Thread: Behind the times?
08-08-2002, 04:47 AM #1
Behind the times?
OKARCHE, Okla. (AP) - A new law that goes into effect next month
will require Oklahoma communities like Okarche and others across
the nation to provide 911 service.
Residents of the Canadian County town are among the last in the
state to be without the emergency call service, which has been used
in other states since the late 1960s.
The Association of Central Oklahoma Governments is coordinating
911 service for the western part of the county after area residents
approved a fee to fund it.
"There were in excess of 150 numbers in central Oklahoma you'd
have to remember for police, fire or EMS (emergency medical
services)," said Stephen Willoughby, 911 coordinator for the
association. "Now you have to remember one."
The new federal law, which goes into effect on Sept. 11,
requires someone to answer a 911 call no matter where a person
calls from, said Trish Weedn, Oklahoma Association of Regional
Councils executive director.
Technological limits kept western Canadian County from having
911 service, but the eastern part of the county has had the service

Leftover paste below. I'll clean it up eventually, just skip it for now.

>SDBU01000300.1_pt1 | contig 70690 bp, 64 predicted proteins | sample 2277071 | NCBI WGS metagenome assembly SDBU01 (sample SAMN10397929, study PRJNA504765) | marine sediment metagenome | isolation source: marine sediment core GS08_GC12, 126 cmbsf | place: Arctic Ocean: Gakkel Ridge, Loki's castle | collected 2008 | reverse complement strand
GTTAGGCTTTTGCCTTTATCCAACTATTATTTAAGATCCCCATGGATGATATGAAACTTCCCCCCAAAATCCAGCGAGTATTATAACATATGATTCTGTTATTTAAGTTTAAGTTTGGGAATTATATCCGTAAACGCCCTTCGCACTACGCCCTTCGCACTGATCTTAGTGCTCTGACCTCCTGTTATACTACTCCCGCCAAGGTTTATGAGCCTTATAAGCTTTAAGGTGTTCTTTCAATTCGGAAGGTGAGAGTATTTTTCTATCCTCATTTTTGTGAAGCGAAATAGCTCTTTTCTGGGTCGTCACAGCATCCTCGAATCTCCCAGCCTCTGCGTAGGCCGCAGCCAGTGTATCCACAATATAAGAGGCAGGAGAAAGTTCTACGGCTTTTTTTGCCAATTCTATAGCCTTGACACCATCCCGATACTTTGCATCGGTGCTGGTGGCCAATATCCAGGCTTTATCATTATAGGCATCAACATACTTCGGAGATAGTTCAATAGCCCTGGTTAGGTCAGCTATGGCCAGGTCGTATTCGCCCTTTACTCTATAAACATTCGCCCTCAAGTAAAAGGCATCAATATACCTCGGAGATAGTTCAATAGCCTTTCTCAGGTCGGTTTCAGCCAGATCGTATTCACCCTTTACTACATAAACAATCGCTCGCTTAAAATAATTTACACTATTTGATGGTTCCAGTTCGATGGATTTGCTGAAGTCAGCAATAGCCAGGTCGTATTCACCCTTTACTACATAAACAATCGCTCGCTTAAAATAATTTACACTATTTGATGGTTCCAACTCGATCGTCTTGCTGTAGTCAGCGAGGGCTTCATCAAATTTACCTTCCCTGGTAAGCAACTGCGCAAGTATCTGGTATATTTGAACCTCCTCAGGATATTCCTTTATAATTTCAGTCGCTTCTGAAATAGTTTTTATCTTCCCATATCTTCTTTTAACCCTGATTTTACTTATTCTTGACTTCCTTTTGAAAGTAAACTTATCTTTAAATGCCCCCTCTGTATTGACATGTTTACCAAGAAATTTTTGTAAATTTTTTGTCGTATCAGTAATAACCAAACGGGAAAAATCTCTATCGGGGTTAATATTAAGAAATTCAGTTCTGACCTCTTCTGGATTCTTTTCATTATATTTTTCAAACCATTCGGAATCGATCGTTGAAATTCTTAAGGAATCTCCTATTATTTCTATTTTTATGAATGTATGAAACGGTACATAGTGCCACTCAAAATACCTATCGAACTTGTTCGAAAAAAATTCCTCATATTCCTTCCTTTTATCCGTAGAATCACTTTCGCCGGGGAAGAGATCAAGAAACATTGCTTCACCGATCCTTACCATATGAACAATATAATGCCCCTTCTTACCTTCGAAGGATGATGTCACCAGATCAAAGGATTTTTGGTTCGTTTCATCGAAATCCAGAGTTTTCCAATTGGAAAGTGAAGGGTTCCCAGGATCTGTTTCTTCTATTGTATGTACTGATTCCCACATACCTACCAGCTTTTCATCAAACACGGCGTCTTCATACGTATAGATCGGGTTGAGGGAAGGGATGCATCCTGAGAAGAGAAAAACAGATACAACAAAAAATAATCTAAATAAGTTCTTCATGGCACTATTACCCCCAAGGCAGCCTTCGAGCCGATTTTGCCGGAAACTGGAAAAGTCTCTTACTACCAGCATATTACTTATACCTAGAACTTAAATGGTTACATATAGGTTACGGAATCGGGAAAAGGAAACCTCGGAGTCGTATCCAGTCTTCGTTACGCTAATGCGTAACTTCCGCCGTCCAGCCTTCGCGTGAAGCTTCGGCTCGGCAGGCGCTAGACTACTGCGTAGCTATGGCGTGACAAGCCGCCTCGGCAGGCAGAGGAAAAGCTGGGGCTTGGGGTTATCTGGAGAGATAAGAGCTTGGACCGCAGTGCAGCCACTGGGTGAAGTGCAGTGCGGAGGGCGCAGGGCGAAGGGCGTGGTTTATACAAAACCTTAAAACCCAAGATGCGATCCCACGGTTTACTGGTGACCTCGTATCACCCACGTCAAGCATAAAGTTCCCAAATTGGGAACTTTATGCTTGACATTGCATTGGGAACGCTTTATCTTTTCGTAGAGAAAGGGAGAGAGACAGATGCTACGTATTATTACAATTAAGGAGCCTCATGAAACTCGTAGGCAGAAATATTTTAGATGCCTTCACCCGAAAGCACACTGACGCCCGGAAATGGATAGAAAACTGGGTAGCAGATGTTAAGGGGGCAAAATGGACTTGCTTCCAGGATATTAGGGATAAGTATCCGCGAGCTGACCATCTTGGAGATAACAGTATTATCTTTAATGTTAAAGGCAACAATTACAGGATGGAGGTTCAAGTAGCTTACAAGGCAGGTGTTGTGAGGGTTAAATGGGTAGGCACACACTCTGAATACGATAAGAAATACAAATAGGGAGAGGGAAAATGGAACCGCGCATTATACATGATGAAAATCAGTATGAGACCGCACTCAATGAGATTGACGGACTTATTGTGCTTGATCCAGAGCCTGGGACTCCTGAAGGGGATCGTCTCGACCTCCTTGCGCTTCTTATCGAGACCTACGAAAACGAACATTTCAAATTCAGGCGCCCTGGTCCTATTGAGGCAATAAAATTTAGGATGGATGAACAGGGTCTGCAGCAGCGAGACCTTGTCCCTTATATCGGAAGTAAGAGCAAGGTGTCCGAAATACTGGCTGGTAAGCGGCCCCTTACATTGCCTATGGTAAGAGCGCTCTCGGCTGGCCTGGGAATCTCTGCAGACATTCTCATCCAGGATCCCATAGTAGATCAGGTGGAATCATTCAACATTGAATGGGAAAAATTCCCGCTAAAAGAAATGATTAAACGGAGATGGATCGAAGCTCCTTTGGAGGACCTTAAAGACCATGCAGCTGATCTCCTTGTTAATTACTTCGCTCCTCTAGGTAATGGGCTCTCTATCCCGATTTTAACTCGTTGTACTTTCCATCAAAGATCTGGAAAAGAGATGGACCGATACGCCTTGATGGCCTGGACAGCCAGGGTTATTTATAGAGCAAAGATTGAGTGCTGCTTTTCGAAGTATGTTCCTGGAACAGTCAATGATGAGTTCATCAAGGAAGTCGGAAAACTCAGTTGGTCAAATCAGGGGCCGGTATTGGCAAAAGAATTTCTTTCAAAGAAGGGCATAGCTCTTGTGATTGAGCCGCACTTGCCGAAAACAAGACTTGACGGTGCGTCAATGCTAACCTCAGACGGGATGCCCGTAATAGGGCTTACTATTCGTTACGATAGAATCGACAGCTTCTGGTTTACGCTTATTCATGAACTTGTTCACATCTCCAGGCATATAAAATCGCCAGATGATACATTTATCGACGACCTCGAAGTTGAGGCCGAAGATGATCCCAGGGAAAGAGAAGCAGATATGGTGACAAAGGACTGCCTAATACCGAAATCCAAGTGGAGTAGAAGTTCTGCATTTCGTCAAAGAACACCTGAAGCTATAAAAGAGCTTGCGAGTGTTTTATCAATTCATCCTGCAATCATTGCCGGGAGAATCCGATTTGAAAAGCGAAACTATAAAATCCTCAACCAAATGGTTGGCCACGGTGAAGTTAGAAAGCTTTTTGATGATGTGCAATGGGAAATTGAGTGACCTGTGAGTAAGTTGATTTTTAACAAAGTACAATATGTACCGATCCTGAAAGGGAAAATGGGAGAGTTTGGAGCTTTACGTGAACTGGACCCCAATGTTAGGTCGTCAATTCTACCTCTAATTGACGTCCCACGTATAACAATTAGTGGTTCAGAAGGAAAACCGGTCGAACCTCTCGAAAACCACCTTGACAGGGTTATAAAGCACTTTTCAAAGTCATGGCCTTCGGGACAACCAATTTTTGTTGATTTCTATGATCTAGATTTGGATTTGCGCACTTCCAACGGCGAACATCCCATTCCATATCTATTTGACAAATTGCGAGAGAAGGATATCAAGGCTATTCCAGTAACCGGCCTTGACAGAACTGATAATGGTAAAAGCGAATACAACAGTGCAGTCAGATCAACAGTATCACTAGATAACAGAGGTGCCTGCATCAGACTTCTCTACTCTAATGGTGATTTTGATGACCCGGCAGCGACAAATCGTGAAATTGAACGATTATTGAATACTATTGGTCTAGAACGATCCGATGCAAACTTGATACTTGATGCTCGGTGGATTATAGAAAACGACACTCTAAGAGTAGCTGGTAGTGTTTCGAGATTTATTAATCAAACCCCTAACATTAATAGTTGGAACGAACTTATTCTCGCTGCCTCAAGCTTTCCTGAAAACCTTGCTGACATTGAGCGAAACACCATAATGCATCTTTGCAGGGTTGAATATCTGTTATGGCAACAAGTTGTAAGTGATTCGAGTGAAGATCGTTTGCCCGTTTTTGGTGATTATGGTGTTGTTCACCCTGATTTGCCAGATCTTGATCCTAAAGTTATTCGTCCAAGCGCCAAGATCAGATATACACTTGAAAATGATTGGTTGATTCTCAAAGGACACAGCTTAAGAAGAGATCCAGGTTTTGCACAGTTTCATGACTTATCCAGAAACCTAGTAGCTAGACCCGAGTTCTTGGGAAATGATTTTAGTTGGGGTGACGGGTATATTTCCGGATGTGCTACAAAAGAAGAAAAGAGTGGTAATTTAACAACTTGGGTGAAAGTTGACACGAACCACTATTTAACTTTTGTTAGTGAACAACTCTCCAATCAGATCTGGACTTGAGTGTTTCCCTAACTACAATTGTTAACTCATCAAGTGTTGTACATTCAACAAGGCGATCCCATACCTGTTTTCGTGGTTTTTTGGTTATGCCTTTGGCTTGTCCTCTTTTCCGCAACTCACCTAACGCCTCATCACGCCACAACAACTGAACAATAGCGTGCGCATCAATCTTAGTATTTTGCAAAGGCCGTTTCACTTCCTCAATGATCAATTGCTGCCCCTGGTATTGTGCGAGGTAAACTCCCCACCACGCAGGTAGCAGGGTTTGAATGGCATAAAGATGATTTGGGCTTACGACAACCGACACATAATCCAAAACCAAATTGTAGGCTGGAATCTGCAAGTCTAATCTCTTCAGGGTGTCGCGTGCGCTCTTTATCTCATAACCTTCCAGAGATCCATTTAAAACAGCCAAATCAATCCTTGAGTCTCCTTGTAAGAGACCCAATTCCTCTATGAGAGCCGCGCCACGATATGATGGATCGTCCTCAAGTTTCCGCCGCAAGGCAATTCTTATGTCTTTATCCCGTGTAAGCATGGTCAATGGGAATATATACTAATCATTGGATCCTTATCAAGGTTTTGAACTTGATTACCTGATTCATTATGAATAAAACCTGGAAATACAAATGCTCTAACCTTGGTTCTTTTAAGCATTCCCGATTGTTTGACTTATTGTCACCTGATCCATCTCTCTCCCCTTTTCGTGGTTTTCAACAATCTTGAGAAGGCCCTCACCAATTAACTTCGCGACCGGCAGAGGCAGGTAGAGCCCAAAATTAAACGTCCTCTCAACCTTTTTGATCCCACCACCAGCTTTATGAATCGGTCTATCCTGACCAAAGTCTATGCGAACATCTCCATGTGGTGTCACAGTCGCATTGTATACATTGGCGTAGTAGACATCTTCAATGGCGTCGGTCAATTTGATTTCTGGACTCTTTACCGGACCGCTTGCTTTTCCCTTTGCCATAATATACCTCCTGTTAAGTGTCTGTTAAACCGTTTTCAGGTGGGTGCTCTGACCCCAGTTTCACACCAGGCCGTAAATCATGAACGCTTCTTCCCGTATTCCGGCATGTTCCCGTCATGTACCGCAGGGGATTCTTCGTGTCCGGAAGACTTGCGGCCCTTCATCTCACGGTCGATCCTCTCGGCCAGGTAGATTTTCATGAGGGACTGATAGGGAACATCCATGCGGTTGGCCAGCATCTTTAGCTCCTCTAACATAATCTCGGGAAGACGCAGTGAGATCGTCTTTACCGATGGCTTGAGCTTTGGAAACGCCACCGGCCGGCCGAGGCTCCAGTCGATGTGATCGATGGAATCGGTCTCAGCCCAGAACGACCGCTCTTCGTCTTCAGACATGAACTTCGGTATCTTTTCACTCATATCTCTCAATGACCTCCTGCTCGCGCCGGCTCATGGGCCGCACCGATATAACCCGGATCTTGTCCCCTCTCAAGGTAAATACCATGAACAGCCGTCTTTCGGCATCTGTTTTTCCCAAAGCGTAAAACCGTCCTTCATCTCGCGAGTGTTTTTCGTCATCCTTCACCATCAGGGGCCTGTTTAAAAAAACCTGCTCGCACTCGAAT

for 14 years.
In 1988, residents in eastern Canadian County agreed to pay 3
percent of their basic telephone costs to fund the system.
Residents in the western part of the county approved a 5 percent
cost March 14, 2000.
Geary, Union City and Okarche don't have 911 service, while
Calumet was added to the service last week. Workers are providing
physical addresses for homes that originally were identified by
The cost for western Canadian County's first year of 911 service
is about $88,000, Willoughby said. That doesn't include the
answering equipment already purchased, which cost more than
Customers will pay about 70 cents per month for each telephone
Other Oklahoma communities without 911 service include Purcell
in McClain County, and Chattanooga and Edgewater Park in Comanche
Comanche county residents passed a tax in 1994 to fund the
service for Chattanooga and Edgewater Park, but residents there are
still without the service. It was supposed to go online in January.
Kingfisher added 911 service in January.
Exactly how many Oklahoma communities are without 911 service is
unknown. Oklahoma Department of Public Safety officials say they
are working on a database of communities without 911, but won't
have figures until the end of August.
"There are still a lot of rural areas that don't have 911
service," Weedn said.
About 6 percent of the United States does not have 911 service,
according to a report by the National Emergency Number Association.
The areas not covered - about 231 counties - lack the money to
fund 911 service.
(Copyright 2002 by The Associated PressProudly serving as the IACOJ Minister of Information & Propoganda!
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08-09-2002, 07:59 PM #2
That is truly pathetic... There should be 0% of the country that doesn't have 911. This is one of those situations where the citizens don't know what's for their own good and a tax hike should be mandatory and up for debate or voting.... Unfortunately that's not how it's done...
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